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Database Storage Optimization best practices, tips and tricks and guidance from Database Compression Product Management

  • ILM
    June 24, 2014

Automatic Data Optimization – How Do You Know It's Working?

Andy Rivenes
Product Manager

This post is about Automatic Data Optimization (ADO) and how to tell if your policies are working.
It's fairly easy to display ADO policies and even to see if they've run. It's not quite as straight
forward though, to see if anything actually happened. Unfortunately there is no "log" of what events
or actions actually occurred when the policy ran. There are a couple of events that can be set, but
I've had only hit or miss success with them detailing what actually happened. For segment level
compression and storage tiering it's fairly easy to just look at the results. It's a little harder
with policies involving advanced row compression. That's because Oracle is intermixing compressed
blocks with uncompressed ones. The easiest way that I've found is to use the function
dbms_compression.get_compression_type. This function will return a value that can be used to determine
the compression for each row input[1]. This may not be practical on a very large number of rows, but I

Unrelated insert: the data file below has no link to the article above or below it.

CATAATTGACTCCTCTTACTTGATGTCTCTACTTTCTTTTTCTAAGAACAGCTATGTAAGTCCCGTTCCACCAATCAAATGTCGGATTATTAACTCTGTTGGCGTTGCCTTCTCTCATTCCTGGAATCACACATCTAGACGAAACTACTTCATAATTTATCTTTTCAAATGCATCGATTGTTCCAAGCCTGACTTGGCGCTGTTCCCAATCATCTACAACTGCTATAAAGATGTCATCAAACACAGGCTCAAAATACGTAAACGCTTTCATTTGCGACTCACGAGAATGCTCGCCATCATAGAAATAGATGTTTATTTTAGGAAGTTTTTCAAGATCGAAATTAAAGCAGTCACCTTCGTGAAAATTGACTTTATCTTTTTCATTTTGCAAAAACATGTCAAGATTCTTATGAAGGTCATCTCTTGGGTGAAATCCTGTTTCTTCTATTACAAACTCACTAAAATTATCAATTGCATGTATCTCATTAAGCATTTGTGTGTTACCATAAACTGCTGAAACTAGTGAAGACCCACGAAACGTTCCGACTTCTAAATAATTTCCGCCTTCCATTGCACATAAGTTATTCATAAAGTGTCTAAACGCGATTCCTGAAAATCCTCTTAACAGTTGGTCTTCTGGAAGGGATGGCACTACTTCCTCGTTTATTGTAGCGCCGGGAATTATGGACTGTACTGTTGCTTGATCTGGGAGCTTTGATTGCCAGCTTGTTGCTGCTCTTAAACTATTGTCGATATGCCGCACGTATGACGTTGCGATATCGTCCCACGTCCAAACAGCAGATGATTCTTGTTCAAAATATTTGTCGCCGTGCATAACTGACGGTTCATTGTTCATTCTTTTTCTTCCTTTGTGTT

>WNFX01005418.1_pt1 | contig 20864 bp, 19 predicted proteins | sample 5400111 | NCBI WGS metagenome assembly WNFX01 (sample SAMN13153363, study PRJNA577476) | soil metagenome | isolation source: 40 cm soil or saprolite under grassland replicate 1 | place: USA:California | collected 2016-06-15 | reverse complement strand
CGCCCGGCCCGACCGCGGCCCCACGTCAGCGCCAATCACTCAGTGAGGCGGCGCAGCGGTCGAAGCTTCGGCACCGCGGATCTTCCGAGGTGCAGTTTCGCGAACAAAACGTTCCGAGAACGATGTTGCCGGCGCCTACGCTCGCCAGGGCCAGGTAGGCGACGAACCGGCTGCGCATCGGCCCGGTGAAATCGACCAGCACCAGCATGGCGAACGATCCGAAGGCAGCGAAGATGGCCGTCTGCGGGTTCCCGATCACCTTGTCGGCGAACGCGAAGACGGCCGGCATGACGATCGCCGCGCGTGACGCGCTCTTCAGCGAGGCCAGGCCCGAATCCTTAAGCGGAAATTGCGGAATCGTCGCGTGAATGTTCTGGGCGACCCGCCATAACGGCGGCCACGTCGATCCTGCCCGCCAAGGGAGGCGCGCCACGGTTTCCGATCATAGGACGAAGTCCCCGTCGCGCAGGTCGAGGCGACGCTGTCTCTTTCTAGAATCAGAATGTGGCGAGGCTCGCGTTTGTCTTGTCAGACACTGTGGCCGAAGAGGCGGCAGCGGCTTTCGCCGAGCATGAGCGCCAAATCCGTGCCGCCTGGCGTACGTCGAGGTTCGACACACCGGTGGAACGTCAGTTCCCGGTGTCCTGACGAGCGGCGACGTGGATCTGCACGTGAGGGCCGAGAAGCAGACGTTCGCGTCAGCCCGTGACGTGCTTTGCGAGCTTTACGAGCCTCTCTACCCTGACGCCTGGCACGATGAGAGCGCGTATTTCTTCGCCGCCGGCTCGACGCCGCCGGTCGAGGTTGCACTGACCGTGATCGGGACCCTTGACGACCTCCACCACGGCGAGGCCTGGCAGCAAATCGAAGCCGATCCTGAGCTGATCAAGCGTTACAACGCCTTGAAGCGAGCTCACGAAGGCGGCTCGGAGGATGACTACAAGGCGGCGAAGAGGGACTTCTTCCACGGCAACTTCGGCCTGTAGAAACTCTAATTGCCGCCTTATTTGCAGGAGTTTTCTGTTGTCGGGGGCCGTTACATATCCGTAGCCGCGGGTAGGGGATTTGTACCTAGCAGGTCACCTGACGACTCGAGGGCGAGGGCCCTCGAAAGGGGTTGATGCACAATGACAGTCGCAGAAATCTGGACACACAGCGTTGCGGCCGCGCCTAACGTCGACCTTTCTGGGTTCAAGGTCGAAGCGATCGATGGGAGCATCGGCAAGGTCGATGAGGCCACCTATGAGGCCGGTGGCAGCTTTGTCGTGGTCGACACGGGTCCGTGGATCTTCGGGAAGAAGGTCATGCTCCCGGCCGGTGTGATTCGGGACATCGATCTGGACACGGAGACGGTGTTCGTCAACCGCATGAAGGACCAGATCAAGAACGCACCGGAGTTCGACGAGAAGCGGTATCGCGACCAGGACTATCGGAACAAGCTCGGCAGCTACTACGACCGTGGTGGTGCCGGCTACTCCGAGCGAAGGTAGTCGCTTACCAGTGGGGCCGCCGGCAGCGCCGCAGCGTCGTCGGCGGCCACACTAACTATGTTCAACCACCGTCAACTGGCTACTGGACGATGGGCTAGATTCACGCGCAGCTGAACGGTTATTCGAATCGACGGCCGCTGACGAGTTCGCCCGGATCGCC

think that once you've prototyped the behavior you can be pretty sure that the feature is actually
working in practice.

The following example was run on database version 12.1.0.1.0 and will create a table similar to emp,
add some rows to it, enable an ADO policy to compress rows that have not been modified, and then invoke
that policy and show what happens. The one "trick" performed is to set the "POLICY CONDITION" to 1 to
change the interpretation of DAYS to SECONDS. This is documented in the PL/SQL Packages and Types
Reference for the DBMS_ILM_ADMIN package. The CUSTOMIZE_ILM procedure can be used to set the POLICY
CONDITION parameter to a 1. Note that this is only done to make testing simpler.

SQL> col name format a40;
SQL> select * from dba_ilmparameters;
NAME VALUE
---------------------------------------- ----------
ENABLED 1
JOB LIMIT 10
EXECUTION MODE 3
EXECUTION INTERVAL 15
TBS PERCENT USED 85
TBS PERCENT FREE 25
POLICY CONDITION 0
7 rows selected.
SQL> exec dbms_ilm_admin.customize_ilm(dbms_ilm_admin.POLICY_TIME,
dbms_ilm_admin.ILM_POLICY_IN_SECONDS);
PL/SQL procedure successfully completed.
SQL> select * from dba_ilmparameters;
NAME VALUE
---------------------------------------- ----------
ENABLED 1
JOB LIMIT 10
EXECUTION MODE 3
EXECUTION INTERVAL 15
TBS PERCENT USED 85
TBS PERCENT FREE 25
POLICY CONDITION 1
7 rows selected.
SQL>

Next a new table is created, populated, row compression status is checked and then an
ADO policy is created.

 
CREATE TABLE emp3
( empno number,
salary number,
deptid number,
name VARCHAR2(100)
)
/
SQL> desc emp3
Name Null? Type
----------------------------------------- -------- ----------------------------
EMPNO NUMBER
SALARY NUMBER
DEPTID NUMBER
NAME VARCHAR2(100)
SQL>
insert into emp3
(empno, salary, deptid, name)
select
empno, sal, deptno, ename
from emp;
commit;
begin
for i in 1..5 loop
INSERT INTO emp3